Nia's Comments on Climate Change Disclosures to the SEC
Ms. Vanessa Countryman
Securities and Exchange Commission
100 F Street N.E.
Washington, D.C. 20549
Re: File No. S7-10-22: The Enhancement and Standardization of Climate-Related Disclosures for Investors
Dear Ms. Countryman,
We are writing today to express our strong support for the Securities and Exchange Commission's (SEC) proposed rule requiring publicly-traded companies to disclose climate-related financial risk information (S7-10-22). Investors need transparent information about climate-related investment risks and the proposed climate-related disclosures would support the Commission’s mandate to protect investors, maintain fair and efficient markets and facilitate capital formation. We are in favor of the proposal as it is also responsive to investor and public demands and aligns with global regulatory peers who have made progress towards mandated, standardized climate-related financial disclosures.
As investment practitioners using ESG strategies in public equities, we believe this proposed rule is of particular importance to investors and critical to achieving the SEC’s objectives.
Nia Impact Capital’s public equities investment strategies include several key elements that are important ingredients to successful impact investing. The first element is a top down approach that identifies solutions that are essential for people and the planet. The second element is a bottoms-up approach involving traditional fundamental analysis that integrates consideration of ESG key performance indicators (KPIs) into traditional fundamental financial analysis. The third element is our corporate activism, which includes engagement, proxy filing, shareholder proposals and proxy voting. Each element of our strategy utilizes ESG data and environmental impact is a key consideration across our portfolios, sectors, and company holdings.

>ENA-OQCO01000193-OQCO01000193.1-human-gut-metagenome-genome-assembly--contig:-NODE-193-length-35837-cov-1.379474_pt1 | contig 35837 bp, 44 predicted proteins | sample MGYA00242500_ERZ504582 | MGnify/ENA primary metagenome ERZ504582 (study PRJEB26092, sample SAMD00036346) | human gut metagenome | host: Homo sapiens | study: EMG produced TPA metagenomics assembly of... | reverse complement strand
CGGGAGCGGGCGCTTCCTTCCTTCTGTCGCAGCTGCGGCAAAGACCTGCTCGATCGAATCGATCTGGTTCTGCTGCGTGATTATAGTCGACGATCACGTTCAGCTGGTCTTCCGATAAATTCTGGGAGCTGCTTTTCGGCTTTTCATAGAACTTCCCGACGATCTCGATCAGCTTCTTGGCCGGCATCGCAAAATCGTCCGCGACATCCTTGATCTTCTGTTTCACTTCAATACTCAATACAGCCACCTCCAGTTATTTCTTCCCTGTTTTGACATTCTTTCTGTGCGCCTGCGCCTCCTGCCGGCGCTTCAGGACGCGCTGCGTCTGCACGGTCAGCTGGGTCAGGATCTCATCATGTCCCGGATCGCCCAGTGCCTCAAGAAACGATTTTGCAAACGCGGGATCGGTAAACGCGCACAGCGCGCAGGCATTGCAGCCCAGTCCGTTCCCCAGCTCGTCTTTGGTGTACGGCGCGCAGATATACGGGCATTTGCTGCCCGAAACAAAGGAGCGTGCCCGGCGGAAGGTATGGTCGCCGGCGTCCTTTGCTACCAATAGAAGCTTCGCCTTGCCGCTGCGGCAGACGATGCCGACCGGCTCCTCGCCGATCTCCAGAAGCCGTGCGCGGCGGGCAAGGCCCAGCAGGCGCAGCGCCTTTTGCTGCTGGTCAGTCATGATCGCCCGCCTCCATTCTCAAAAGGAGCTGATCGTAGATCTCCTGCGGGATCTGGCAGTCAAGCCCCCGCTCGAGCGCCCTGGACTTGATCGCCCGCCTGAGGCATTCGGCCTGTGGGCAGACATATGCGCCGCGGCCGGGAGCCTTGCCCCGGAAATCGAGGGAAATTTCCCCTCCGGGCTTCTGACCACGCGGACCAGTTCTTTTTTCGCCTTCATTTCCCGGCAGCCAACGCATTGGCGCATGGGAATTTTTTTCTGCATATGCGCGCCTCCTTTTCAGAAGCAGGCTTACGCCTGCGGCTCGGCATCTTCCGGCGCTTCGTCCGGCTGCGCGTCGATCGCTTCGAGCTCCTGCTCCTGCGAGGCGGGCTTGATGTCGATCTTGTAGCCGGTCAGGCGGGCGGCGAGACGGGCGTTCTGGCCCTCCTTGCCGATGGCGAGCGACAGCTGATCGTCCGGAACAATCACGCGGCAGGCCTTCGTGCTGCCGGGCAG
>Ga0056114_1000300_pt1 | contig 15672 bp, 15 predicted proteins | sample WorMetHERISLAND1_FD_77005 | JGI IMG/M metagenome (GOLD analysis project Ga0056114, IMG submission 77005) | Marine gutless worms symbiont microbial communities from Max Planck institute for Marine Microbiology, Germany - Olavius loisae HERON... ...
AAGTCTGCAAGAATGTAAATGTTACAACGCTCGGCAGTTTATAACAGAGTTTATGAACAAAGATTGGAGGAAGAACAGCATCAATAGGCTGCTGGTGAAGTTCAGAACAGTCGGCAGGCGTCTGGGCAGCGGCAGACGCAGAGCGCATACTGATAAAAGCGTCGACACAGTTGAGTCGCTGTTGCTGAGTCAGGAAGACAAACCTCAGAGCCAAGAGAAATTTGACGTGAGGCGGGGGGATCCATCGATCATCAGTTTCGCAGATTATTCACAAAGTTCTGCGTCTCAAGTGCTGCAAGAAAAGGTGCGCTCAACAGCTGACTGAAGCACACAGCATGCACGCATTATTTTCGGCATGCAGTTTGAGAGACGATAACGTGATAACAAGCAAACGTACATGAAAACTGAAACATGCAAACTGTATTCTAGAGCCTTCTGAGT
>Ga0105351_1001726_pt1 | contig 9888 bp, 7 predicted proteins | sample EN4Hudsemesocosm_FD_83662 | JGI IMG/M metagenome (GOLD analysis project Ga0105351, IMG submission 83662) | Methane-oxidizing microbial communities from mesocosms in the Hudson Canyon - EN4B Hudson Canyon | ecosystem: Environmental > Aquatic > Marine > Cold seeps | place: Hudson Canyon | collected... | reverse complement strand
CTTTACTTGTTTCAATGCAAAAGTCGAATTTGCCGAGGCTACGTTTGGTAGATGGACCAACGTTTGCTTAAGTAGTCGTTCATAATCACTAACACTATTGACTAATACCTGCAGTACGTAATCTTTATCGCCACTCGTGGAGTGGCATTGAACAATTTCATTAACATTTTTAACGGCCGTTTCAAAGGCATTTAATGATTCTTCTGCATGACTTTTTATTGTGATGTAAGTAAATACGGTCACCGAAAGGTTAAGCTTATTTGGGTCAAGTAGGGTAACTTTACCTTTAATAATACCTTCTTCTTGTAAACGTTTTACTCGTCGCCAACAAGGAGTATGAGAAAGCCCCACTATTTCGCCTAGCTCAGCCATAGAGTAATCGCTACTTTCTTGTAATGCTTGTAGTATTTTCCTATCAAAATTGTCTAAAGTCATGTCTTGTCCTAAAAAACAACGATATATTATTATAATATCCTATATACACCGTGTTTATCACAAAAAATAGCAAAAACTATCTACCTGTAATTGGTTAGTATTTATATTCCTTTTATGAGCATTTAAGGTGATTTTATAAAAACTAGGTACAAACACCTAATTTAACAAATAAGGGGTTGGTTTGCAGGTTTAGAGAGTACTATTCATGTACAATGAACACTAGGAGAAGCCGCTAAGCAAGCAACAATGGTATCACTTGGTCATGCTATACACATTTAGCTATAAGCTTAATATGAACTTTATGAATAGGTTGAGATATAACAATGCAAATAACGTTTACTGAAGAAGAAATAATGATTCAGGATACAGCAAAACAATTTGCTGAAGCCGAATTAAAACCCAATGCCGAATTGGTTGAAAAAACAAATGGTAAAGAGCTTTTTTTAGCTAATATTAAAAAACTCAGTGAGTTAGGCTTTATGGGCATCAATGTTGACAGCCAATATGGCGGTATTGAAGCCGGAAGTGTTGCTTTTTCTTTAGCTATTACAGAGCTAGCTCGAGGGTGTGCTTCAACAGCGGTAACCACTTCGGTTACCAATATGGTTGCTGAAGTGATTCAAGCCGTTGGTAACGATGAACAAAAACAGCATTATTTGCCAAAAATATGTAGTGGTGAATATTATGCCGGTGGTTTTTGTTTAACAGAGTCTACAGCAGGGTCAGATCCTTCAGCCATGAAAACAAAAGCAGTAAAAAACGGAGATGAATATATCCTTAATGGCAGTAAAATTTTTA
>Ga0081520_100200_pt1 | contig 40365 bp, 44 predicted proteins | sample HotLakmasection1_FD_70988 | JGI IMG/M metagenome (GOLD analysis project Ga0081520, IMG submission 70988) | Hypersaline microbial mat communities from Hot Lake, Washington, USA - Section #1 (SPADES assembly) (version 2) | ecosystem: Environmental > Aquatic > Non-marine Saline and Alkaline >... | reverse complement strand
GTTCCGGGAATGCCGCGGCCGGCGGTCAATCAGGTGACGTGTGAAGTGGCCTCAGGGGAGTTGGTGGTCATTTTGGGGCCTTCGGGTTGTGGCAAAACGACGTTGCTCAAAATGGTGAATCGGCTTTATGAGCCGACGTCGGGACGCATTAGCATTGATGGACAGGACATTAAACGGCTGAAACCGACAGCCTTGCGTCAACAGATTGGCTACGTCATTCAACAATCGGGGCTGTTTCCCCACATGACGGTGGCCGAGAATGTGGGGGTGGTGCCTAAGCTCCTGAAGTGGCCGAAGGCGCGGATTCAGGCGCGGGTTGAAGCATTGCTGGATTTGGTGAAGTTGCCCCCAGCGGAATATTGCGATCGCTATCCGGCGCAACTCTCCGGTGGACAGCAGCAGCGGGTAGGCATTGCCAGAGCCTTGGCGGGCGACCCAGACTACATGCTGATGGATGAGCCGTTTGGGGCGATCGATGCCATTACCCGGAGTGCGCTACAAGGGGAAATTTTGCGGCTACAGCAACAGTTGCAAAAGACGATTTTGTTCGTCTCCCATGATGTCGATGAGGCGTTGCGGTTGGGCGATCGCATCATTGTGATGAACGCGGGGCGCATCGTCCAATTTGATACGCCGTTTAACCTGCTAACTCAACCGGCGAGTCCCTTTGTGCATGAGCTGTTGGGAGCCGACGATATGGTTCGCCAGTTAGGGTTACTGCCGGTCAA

We are supportive of the proposed rules regarding the mandatory reporting of Scope 1 and Scope 2 emissions in accordance with the TCFD framework in conjunction with industry-specific metrics drawn from the SASB framework. Mandating reporting in line with frameworks that increase the relevance of this data for financial analysis will dramatically increase the utility of this data for investors.
We agree that this type of reporting will lead to disclosures that are consistent, reliable, and comparable. Given that much of this data is already contained in mandated reports to domestic regulatory agencies such as the EPA, we encourage the requirement that this data be aggregated in one location and shared directly with investors. For most companies, drawing largely from already mandated disclosures should limit the cost burden except, as noted in the proposed rule, for the cost of preparing the data for the SEC filing.
We recommend allowing small-cap companies to use an abbreviated reporting format and an additional year to prepare before their reporting requirement starts. Given the additional costs associated with these reporting requirements, our concern would be that an overly burdensome requirement could further disincentivize small, innovative companies from going public. Given the existing regulatory compliance cost headwinds for small companies, we are concerned that increasing these costs may increase the incentives for more innovative companies to remain in the private equity realm, depriving the public markets, and the public, of compelling investment opportunities in companies providing solutions to our most urgent problems.